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Higbie v. United States

United States Court of Appeals, Federal Circuit

January 14, 2015

RICHARD HIGBIE, Plaintiff-Appellant,
v.
UNITED STATES, Defendant-Appellee

Appeal from the United States Court of Federal Claims in No. 1:13-cv-00270-EJD, Judge Edward J. Damich.

DAMON MATHIAS, Schulman Mathias PLLC, of Dallas, Texas, argued for plaintiff-appellant.

DOMENIQUE GRACE KIRCHNER, Senior Trial Attorney, Commercial Litigation Branch, Civil Division, United States Department of Justice, of Washington, DC, argued for defendant-appellee. On the brief were STUART F. DELERY, Assistant Attorney General, ROBERT E. KIRSCHMAN, JR., Director, STEVEN J. GILLINGHAM, Assistant Director, and MICHAEL P. GOODMAN, Trial Attorney.

Before LOURIE, REYNA, and TARANTO, Circuit Judges. OPINION filed by Circuit Judge REYNA. Dissenting opinion filed by Circuit Judge TARANTO.

OPINION

Page 991

Reyna, Circuit Judge.

Richard Higbie appeals the Court of Federal Claims' dismissal of his claim for money damages against the United States Government for alleged breach of a confidentiality provision in an alternative dispute resolution agreement. The Court of Federal Claims determined that a purely non-monetary form of relief was available for any potential breach and, as a result, required Mr. Higbie to show the agreement could be fairly interpreted to contemplate damages. The Court of Federal Claims found that Mr. Higbie failed to make the required showing and dismissed his case for lack of jurisdiction under the Tucker Act. We agree that Mr. Higbie has not shown that the agreement in question can be fairly interpreted to contemplate money damages in the event of breach. As a result, the Court of Federal Claims lacked jurisdiction under the Tucker Act. We therefore affirm.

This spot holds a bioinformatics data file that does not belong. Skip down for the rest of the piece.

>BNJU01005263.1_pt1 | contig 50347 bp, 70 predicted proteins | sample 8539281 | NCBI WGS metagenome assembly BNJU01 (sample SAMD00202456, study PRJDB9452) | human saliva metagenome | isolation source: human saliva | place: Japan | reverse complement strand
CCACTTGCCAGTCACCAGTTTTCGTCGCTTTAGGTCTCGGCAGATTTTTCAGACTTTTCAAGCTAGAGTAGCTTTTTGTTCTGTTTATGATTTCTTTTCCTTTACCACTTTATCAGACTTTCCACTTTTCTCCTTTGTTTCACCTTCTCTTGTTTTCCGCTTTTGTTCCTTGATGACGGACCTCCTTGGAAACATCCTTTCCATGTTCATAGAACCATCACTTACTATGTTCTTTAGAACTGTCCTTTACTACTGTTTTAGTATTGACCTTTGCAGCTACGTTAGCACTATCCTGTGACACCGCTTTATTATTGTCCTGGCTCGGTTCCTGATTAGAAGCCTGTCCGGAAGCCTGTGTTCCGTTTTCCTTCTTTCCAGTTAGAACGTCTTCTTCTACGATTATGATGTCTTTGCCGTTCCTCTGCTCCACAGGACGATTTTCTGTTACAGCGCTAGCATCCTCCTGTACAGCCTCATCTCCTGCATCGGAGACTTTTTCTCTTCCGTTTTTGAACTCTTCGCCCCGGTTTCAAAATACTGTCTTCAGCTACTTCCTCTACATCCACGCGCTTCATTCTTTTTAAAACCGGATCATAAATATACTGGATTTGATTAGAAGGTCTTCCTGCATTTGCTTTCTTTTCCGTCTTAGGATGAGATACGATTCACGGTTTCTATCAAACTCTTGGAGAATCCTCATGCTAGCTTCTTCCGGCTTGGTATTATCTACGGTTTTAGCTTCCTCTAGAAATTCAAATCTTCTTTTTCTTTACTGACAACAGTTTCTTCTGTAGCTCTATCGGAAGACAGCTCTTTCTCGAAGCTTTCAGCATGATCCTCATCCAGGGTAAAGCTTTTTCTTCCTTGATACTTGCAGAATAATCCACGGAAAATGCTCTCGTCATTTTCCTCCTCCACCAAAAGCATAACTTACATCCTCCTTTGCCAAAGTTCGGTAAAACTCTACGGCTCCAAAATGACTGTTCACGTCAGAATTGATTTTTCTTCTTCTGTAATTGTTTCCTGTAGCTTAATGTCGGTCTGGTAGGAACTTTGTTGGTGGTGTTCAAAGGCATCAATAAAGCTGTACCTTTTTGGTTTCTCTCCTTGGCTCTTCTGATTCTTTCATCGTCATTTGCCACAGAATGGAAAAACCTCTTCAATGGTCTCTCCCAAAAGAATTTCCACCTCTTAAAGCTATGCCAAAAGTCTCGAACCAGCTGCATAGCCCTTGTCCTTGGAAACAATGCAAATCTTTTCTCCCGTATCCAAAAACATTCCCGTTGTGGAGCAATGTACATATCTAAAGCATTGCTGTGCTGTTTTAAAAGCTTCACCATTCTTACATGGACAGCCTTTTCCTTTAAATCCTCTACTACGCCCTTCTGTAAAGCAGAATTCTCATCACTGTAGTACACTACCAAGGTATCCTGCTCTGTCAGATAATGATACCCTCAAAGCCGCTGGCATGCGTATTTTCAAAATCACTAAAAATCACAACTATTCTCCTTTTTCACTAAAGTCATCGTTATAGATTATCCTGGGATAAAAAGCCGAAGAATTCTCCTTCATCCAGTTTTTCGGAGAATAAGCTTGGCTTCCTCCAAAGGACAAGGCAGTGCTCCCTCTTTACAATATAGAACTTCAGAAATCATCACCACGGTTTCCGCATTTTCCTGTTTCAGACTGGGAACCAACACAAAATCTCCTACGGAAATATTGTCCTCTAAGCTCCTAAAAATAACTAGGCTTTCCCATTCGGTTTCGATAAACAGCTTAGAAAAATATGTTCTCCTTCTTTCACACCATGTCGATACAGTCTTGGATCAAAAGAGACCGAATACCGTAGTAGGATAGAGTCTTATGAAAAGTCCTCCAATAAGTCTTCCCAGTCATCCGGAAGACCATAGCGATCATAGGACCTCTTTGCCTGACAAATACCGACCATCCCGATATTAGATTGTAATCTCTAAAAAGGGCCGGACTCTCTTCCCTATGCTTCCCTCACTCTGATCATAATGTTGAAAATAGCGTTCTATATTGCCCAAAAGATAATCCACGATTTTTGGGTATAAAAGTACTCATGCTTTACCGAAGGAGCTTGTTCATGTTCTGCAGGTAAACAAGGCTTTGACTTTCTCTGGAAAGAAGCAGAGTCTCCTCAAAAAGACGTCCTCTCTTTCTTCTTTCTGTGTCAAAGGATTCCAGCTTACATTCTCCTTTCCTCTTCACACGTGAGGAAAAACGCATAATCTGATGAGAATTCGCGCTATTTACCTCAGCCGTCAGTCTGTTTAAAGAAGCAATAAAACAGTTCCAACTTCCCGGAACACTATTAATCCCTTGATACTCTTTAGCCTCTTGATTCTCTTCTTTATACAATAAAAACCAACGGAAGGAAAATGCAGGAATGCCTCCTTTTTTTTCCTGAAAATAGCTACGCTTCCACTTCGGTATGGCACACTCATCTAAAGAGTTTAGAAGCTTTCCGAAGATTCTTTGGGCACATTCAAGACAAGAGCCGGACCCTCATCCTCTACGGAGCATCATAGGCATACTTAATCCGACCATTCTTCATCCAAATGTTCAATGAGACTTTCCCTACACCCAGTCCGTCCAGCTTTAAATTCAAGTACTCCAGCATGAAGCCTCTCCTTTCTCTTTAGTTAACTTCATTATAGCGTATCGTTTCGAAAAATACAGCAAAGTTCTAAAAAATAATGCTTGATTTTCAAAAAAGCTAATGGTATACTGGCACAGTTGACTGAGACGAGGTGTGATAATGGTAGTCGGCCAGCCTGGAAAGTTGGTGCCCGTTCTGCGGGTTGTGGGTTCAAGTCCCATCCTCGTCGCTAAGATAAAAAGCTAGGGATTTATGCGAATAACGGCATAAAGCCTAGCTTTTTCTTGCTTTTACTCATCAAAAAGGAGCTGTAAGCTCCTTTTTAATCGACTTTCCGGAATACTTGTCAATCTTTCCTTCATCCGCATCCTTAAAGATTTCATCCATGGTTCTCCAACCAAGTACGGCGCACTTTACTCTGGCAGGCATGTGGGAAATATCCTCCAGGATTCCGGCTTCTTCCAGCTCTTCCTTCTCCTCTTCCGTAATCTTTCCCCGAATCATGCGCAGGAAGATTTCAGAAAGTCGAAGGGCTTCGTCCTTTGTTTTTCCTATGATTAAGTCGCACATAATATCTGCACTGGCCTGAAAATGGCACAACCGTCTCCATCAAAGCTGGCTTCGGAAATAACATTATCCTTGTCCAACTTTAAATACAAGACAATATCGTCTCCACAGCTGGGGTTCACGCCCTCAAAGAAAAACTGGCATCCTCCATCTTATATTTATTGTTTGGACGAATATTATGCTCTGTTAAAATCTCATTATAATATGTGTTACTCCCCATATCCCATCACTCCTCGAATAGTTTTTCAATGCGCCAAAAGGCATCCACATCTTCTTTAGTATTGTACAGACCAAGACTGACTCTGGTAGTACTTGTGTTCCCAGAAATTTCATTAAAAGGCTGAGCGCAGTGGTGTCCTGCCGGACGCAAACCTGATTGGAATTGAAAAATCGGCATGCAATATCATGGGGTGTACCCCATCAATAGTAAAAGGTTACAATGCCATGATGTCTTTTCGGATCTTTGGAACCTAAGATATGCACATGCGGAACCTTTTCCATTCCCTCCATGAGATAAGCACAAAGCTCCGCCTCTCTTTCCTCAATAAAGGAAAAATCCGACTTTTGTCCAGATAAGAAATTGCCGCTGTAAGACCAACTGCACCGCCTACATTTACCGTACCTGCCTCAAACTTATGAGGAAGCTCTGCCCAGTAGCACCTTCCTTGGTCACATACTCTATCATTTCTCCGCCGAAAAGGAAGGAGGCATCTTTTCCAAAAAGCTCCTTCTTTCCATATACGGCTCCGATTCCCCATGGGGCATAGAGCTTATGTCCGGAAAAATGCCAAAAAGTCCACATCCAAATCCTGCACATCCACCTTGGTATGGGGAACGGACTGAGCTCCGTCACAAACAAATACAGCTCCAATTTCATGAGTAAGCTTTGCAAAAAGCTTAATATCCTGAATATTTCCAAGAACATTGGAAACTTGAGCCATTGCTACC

Background

Mr. Higbie was employed as a Senior Criminal Investigator in the Dallas office of the Bureau of Diplomatic Security, a division of the United States State Department (" State Department" ). In January 2009, Mr. Higbie contacted an equal employment opportunity (" EEO" ) counsel to complain of alleged reprisal by the State Department for activity he had engaged in which he claimed was protected under the Civil Rights Act of 1964. Mr. Higbie filed a formal complaint in April 2009 and submitted a request that his complaint be processed through the State Department's alternative dispute resolution (" ADR" ) program. The Government approved his case for mediation.

During the lead up to the mediation, Mr. Higbie repeatedly inquired whether the mediation proceedings would be confidential. On several occasions, a State Department representative confirmed that they would be. According to Mr. Higbie, he was " purposefully negotiating" for confidentiality of the mediation by his repeated

Page 992

questions so as to prevent his supervisors from " using anything that occurred" during the proceedings against him in his employment.

Three of Mr. Higbie's supervisors, including Marian Cotter and Jeffrey Thomas, signed the mediation agreement that would govern the proceedings. That agreement included the following confidentiality provision:

Mediation is a confidential process. Any documents submitted to the mediator(s) and statements made during the mediation are for settlement purposes only.